“What’s the best advice for a new gun owner?” is a question I sometimes get at dinner parties, or from new clients. In those situations, I generally get a little background info from the person that guides my answer. For purposes of this article, I’m going to assume that the new firearm owner has no military, or other weapons handling experience.
If that’s the case, then my advice is that every firearm owner absolutely requires basic gun skills training by a certified instructor in the gun owner’s home state, or state where he/she will be carrying. I emphasize “home state” training because most reputable firearms instructors will include training on local gun laws.
We’ve all seen the memes and posts by the anti-2A crowd stating that only police or military service members should be allowed to carry guns. That’s not an uncommon opinion, especially here in the People’s Republic of Western Washington. In all of my gun trials, jurors have cared deeply about whether a shooter was properly trained, and whether he acted in conformity with that training when he drew or shot.
I recently tried a brandishing case in which my client, a former Navy Master at Arms, was accused of flashing his SIG P320 to stop an attacker. Fortunately, most of what my guy was accused of doing was tactically and legally sound when he drew his pistol to stop a younger and more aggressive man from assaulting him.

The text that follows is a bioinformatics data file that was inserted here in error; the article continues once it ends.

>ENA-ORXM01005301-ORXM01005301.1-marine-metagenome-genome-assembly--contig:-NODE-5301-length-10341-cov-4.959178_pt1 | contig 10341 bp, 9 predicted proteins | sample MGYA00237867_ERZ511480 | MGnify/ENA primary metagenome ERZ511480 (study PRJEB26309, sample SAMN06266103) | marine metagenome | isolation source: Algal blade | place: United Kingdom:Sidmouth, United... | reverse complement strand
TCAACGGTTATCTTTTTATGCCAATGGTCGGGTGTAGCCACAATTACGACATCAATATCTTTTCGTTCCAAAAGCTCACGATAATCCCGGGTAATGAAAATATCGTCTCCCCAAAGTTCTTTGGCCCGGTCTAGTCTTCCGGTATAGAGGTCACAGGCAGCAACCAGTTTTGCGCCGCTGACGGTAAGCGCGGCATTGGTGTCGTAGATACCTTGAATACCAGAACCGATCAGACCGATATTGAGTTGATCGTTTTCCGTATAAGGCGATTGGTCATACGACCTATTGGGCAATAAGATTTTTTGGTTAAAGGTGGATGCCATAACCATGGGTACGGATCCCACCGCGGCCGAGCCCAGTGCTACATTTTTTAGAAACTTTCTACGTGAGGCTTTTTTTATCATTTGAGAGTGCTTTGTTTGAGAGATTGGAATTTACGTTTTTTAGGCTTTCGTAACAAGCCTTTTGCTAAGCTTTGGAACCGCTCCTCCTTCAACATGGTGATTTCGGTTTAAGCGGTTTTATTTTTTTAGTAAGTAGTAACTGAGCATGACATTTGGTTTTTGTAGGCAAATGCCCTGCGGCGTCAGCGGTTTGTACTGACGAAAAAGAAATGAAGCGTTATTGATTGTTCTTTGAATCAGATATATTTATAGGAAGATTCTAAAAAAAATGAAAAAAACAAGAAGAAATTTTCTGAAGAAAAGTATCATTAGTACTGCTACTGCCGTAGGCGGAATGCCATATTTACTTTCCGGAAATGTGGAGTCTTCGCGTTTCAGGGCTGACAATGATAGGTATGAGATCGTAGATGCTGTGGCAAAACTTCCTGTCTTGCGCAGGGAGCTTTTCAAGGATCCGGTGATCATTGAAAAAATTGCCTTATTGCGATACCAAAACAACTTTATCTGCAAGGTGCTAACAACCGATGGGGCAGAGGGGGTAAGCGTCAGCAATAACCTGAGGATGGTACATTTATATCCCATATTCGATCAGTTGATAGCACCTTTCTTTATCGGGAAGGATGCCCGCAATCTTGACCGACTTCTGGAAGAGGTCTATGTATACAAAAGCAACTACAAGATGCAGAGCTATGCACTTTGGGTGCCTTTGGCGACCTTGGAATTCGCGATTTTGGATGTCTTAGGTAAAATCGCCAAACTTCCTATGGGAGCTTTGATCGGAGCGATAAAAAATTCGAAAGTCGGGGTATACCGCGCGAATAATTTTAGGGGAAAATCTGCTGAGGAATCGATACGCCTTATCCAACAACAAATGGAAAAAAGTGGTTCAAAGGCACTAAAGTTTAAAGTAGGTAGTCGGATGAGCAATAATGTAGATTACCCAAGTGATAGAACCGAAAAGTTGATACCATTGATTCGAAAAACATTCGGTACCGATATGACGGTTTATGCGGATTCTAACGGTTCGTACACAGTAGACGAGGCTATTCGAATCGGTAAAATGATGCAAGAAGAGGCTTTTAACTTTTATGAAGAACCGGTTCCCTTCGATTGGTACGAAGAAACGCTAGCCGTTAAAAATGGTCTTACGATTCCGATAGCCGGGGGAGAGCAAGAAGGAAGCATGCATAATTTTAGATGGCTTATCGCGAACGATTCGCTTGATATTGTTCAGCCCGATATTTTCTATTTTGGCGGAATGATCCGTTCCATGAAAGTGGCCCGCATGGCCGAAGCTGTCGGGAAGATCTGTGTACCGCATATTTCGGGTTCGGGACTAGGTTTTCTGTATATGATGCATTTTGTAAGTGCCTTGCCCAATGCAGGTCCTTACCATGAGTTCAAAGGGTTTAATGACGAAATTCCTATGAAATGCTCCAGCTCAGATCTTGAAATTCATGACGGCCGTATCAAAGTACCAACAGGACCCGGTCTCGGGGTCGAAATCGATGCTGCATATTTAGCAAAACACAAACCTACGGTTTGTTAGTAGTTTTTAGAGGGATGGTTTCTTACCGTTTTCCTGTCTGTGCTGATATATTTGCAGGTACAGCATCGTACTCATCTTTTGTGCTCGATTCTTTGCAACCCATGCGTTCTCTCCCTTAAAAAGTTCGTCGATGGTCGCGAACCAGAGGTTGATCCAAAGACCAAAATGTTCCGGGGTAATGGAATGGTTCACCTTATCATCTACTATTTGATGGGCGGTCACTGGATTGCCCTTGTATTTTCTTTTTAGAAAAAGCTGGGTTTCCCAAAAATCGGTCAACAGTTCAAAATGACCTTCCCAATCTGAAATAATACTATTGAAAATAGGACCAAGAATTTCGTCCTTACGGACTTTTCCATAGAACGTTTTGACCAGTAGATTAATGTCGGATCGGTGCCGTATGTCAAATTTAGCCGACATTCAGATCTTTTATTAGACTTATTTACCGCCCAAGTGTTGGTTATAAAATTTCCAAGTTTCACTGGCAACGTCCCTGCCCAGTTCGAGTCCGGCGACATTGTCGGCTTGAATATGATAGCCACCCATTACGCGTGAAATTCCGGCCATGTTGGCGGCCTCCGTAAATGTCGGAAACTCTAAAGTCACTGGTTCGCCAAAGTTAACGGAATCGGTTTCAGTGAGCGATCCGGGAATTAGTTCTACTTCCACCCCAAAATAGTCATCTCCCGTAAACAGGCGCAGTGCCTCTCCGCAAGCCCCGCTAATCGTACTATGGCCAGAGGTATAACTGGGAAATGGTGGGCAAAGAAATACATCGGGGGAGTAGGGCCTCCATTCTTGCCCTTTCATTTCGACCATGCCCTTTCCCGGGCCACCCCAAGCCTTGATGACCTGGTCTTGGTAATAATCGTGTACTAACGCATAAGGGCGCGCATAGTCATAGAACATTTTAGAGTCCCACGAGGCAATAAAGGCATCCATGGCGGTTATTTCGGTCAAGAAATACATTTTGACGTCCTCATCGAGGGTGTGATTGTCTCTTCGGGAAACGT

The jury believed that my client should have retreated (it was a Seattle case), but they still acquitted him of all criminal charges. They felt that he used the least amount of force necessary to prevent the altercation from escalating.
They liked that he first issued a warning, was mindful of what was downrange, and spoke authoritatively about his training and desire to not hurt anyone. His training was essential to getting the acquittal.
I, like many shooters, am a firm believer in the old adage “I’d rather be judged by 12 than carried by six.” I’m also a believer in hedging your bets, so if you’re going to own a firearm, then get training and shoot regularly.
Follow up on that training with more training, and more shooting. If I could give you two pieces of advice, it would be to also develop a relationship with an experienced gun attorney before you need one.
This article originally appeared at armedcitizensnetwork.org and is reprinted here with permission.